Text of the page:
On the up side the 5 fruit trees (plum, pear and 3 apple) all seem to be coming to life so my first attempts at tree planting were successful. Hopefully they haven’t suffered any ill effects after spending some time in standing water due to the heavy rain over the winter.
Although the weather has been fairly mild since the start of the year we still got a frost at the start of May so it was lucky that I had a roll of horticultural fleece stashed away.
I have been pleasantly surprised to see the Victoria plum is already flowering very nicely – I hadn’t quite expected to see flowers so early in the year. Obviously I need to read up a bit more on all the fruit trees so I can make sure they get a good start in life in their first full year here.
The pear and 3 apple trees are much slower to get started but within the last few weeks all are making a start on leaf growth.
After the storm damage a few months ago with fallen trees taking out some dry stone walls, I have finally got around to completing some repairs. Luckily no one was around when they came down but the dent on the old gate is a good reminder of the event.
The eagle-eyed reader will perhaps also spot in the second picture below the remains of the offending tree which had rested on the broken wall and the gate.
Unfortunately I didn’t allow for the weight of the root-ball and once I’d cut off most of the top, the effect of gravity swung the remaining part of the trunk back vertical again using the wall as a pivot point.
Obviously I should have paid more attention in my physics lessons at school but to my untrained eye at least the wall repairs look fairly good!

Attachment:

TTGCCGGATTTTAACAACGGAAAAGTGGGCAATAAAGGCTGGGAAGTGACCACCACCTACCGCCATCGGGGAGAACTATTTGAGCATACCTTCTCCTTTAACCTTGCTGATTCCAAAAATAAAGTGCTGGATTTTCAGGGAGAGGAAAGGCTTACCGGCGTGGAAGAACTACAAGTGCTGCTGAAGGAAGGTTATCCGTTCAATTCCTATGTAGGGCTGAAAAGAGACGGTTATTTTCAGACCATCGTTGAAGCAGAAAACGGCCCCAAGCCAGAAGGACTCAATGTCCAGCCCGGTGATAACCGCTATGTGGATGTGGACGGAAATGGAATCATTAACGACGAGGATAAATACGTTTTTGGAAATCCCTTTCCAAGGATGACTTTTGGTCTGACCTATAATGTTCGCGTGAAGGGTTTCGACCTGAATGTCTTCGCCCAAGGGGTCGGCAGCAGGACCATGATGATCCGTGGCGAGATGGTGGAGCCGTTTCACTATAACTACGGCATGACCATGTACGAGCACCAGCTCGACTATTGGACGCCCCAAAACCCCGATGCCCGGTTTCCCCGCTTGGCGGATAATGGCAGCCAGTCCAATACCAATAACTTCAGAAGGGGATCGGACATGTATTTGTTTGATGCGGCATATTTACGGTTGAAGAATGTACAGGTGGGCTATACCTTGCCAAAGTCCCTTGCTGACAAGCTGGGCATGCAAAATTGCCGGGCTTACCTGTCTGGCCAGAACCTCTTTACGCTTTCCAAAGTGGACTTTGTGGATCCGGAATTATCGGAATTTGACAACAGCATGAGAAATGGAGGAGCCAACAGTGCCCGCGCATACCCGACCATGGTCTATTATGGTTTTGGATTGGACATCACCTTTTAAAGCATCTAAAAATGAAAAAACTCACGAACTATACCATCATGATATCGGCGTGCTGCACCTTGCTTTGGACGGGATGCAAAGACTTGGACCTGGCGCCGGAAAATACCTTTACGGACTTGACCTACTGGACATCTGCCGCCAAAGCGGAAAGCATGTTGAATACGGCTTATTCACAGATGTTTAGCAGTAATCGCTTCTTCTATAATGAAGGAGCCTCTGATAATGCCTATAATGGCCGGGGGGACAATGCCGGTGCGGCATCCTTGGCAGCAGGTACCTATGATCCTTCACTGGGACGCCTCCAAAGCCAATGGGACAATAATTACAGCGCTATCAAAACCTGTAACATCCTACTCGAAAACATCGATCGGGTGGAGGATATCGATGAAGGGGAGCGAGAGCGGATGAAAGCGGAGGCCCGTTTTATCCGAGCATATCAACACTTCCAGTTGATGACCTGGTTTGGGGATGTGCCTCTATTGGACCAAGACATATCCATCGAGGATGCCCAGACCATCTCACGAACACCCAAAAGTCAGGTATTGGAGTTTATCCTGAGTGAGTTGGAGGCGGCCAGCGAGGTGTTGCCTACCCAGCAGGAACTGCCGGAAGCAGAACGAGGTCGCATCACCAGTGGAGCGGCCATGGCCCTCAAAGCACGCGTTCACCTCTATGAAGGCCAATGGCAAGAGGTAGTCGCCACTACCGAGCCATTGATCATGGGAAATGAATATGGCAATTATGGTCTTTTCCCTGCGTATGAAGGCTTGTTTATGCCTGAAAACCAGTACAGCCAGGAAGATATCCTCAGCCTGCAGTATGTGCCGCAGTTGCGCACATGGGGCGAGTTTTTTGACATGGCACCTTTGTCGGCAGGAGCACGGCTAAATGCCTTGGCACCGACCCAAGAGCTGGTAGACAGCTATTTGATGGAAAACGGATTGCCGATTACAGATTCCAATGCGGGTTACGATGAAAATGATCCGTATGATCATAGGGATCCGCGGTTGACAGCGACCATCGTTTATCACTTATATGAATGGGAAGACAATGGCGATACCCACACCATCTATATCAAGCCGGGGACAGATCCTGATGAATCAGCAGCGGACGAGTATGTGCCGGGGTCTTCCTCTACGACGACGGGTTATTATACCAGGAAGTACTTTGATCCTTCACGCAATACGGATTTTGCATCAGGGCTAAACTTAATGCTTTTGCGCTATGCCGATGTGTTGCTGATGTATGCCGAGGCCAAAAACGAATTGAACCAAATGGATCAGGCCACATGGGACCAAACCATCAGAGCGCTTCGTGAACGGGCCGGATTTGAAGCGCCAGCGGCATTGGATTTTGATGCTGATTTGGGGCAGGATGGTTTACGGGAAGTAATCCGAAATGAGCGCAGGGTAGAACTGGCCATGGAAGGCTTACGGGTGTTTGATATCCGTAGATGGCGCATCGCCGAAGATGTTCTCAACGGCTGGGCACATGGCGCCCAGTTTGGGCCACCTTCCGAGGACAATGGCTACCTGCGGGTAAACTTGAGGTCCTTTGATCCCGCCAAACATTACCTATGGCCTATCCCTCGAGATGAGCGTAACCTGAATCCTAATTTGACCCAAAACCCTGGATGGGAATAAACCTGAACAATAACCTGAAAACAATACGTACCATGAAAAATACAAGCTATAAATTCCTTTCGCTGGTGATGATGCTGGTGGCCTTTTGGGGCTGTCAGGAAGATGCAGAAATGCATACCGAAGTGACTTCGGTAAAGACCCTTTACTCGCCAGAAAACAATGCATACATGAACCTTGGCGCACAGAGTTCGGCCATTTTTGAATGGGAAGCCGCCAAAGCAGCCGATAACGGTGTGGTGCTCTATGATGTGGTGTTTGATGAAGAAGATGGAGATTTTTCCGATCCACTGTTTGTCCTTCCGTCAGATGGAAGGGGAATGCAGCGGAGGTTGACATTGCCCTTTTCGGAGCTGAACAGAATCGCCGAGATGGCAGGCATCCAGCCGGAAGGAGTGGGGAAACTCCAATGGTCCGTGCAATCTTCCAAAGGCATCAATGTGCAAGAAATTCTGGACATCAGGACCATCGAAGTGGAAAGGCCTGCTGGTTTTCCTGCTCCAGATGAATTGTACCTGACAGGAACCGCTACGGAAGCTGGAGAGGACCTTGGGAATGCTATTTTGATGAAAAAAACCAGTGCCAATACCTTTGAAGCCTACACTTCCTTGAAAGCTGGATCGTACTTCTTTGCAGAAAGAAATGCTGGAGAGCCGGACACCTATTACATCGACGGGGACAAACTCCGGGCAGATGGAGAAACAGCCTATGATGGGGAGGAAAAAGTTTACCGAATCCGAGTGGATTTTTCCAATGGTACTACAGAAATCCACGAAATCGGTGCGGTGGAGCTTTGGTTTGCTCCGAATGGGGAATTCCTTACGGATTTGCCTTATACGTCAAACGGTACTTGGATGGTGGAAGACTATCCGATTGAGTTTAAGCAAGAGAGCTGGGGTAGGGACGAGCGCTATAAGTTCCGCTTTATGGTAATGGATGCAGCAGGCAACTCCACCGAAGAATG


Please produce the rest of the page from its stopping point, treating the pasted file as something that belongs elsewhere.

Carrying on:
After a dull, rainy day on Saturday the better weather on Sunday afternoon meant a burst of activity was both necessary and unavoidable.
Finally the trees that had been collected the week before could be planted after spending a week in their bags in an outbuilding.
As bare root plants, I suppose they might have lasted one more week with a quick check and maybe some water on their roots but I’m much happier now knowing that the job has been done.
This first batch was intended to provide some much needed diversity to the existing shelter belt by adding some more native broad-leaf trees. There are already quite a few very old beech and oak trees but far more larch/pine which are getting past their best.
For those with a more detailed interest in trees, this order consisted of the following:
8 x CRATAEGUS MONOGYNA (Hawthorn)
4 x FAGUS SYLVATICA (Common Beech)
4 x QUERCUS ROBUR (English Oak)
5 x BETULA PENDULA (Silver Birch)
3 x BETULA PUBESCENS (Downy Birch)
From my point of view, one of the unexpected joys of planting trees for the first time was the slow realisation that all your work will take years to develop which is such a contrast to the more immediate gratification of planting vegetable seeds.
It has been suggested that some of our trees are well into their second century which puts day-to-day life into perspective a little!
Most of this new planting was to fill an existing gap where some older trees had obviously come down long ago but never been replaced. A couple of the English Oak were planted elsewhere though to fill out some spots before any gaps develop.
Time will tell how successful my efforts have been (a great deal of time in fact) but by the end of the afternoon I was certainly glad the work was finished!
After the good work on the first fallen tree discussed in the previous post, it was time to get working on the second tree. All through the Christmas period it was more a case of “out of sight, out of mind” so the work could be ignored – plus it was not the sort of weather for chainsaw work outdoors and we had a house full anyway!